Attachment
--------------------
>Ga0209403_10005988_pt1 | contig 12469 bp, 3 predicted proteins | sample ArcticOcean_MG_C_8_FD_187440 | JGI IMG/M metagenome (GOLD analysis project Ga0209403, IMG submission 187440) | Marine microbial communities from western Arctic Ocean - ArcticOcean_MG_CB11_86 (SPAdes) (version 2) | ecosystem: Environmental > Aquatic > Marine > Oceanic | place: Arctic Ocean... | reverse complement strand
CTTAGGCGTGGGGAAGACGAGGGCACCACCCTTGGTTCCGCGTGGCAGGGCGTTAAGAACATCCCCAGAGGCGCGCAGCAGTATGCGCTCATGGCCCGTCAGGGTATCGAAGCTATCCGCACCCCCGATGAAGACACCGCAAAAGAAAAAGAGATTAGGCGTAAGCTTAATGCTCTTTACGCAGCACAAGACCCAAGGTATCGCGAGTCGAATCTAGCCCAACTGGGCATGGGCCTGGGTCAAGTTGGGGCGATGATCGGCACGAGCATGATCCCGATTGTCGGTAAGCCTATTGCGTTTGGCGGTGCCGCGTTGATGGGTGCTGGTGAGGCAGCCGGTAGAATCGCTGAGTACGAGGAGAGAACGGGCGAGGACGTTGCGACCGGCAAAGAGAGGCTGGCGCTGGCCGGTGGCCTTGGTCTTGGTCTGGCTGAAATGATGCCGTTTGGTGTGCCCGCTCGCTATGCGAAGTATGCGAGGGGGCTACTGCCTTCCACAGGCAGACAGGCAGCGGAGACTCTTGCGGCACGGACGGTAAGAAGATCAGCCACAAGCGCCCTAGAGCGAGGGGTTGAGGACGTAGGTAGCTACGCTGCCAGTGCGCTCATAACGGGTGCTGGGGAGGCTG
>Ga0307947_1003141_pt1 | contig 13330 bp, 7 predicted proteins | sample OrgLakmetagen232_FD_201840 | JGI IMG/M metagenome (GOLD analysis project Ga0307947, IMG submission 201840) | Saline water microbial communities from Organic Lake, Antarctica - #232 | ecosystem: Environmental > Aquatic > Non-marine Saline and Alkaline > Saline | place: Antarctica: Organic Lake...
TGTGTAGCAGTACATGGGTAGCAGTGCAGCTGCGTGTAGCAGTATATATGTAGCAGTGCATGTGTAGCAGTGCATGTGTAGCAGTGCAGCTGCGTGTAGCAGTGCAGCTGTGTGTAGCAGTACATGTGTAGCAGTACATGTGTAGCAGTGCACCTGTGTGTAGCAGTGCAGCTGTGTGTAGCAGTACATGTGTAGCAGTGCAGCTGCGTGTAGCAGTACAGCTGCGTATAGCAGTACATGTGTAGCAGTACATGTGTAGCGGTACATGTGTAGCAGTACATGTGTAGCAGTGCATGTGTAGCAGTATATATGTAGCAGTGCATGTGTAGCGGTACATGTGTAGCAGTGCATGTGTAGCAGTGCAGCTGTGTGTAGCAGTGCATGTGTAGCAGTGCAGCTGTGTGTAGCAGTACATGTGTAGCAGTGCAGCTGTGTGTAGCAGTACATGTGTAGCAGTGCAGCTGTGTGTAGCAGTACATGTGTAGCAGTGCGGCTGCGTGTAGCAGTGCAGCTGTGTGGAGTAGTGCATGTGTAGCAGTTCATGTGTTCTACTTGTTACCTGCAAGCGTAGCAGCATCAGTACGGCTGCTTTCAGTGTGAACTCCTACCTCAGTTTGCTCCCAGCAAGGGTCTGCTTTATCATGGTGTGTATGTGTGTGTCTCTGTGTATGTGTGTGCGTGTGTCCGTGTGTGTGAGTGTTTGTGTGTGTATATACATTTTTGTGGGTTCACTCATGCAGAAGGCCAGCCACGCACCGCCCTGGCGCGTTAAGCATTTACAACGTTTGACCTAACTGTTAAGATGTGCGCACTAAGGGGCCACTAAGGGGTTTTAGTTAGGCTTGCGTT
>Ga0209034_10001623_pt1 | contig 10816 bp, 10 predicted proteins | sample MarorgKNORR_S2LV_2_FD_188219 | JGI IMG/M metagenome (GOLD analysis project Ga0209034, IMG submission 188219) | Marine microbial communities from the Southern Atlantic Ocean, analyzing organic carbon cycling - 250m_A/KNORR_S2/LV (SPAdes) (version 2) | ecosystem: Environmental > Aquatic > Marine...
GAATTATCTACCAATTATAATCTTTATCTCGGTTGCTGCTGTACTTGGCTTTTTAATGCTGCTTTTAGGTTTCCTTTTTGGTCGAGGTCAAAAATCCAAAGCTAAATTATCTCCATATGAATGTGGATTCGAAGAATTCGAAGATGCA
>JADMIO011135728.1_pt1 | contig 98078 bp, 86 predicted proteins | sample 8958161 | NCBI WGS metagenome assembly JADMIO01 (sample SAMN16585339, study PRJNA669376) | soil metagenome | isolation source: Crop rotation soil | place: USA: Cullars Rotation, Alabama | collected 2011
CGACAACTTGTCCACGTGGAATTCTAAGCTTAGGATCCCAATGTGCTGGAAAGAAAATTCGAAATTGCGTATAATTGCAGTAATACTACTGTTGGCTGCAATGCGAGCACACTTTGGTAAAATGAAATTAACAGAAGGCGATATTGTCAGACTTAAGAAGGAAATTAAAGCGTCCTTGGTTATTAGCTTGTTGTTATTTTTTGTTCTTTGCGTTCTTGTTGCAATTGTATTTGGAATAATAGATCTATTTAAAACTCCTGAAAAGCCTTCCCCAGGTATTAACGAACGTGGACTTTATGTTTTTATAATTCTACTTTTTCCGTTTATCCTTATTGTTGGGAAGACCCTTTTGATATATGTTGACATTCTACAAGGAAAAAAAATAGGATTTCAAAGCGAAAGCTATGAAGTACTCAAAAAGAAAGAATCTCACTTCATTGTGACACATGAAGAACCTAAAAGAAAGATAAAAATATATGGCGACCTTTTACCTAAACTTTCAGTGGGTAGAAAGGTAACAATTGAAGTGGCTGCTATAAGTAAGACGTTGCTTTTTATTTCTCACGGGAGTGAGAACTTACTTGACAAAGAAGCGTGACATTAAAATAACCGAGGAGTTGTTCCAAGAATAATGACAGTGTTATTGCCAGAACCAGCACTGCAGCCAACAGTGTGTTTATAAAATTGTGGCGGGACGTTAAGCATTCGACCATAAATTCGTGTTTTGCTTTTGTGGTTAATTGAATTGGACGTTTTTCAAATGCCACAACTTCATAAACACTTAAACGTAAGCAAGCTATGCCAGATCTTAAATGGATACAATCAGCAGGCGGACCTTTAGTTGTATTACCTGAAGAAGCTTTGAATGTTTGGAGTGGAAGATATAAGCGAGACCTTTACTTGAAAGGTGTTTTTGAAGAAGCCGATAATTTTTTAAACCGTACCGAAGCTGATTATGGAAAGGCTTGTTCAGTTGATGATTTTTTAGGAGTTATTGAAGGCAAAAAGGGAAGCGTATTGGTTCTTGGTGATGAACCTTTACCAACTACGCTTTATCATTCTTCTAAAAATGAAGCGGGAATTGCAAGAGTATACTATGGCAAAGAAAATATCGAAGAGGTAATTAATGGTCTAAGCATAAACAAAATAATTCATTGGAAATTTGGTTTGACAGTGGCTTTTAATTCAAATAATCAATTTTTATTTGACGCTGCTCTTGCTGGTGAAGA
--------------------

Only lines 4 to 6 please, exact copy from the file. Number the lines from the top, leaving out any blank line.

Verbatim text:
TGTGTAGCAGTACATGGGTAGCAGTGCAGCTGCGTGTAGCAGTATATATGTAGCAGTGCATGTGTAGCAGTGCATGTGTAGCAGTGCAGCTGCGTGTAGCAGTGCAGCTGTGTGTAGCAGTACATGTGTAGCAGTACATGTGTAGCAGTGCACCTGTGTGTAGCAGTGCAGCTGTGTGTAGCAGTACATGTGTAGCAGTGCAGCTGCGTGTAGCAGTACAGCTGCGTATAGCAGTACATGTGTAGCAGTACATGTGTAGCGGTACATGTGTAGCAGTACATGTGTAGCAGTGCATGTGTAGCAGTATATATGTAGCAGTGCATGTGTAGCGGTACATGTGTAGCAGTGCATGTGTAGCAGTGCAGCTGTGTGTAGCAGTGCATGTGTAGCAGTGCAGCTGTGTGTAGCAGTACATGTGTAGCAGTGCAGCTGTGTGTAGCAGTACATGTGTAGCAGTGCAGCTGTGTGTAGCAGTACATGTGTAGCAGTGCGGCTGCGTGTAGCAGTGCAGCTGTGTGGAGTAGTGCATGTGTAGCAGTTCATGTGTTCTACTTGTTACCTGCAAGCGTAGCAGCATCAGTACGGCTGCTTTCAGTGTGAACTCCTACCTCAGTTTGCTCCCAGCAAGGGTCTGCTTTATCATGGTGTGTATGTGTGTGTCTCTGTGTATGTGTGTGCGTGTGTCCGTGTGTGTGAGTGTTTGTGTGTGTATATACATTTTTGTGGGTTCACTCATGCAGAAGGCCAGCCACGCACCGCCCTGGCGCGTTAAGCATTTACAACGTTTGACCTAACTGTTAAGATGTGCGCACTAAGGGGCCACTAAGGGGTTTTAGTTAGGCTTGCGTT
>Ga0209034_10001623_pt1 | contig 10816 bp, 10 predicted proteins | sample MarorgKNORR_S2LV_2_FD_188219 | JGI IMG/M metagenome (GOLD analysis project Ga0209034, IMG submission 188219) | Marine microbial communities from the Southern Atlantic Ocean, analyzing organic carbon cycling - 250m_A/KNORR_S2/LV (SPAdes) (version 2) | ecosystem: Environmental > Aquatic > Marine...
GAATTATCTACCAATTATAATCTTTATCTCGGTTGCTGCTGTACTTGGCTTTTTAATGCTGCTTTTAGGTTTCCTTTTTGGTCGAGGTCAAAAATCCAAAGCTAAATTATCTCCATATGAATGTGGATTCGAAGAATTCGAAGATGCA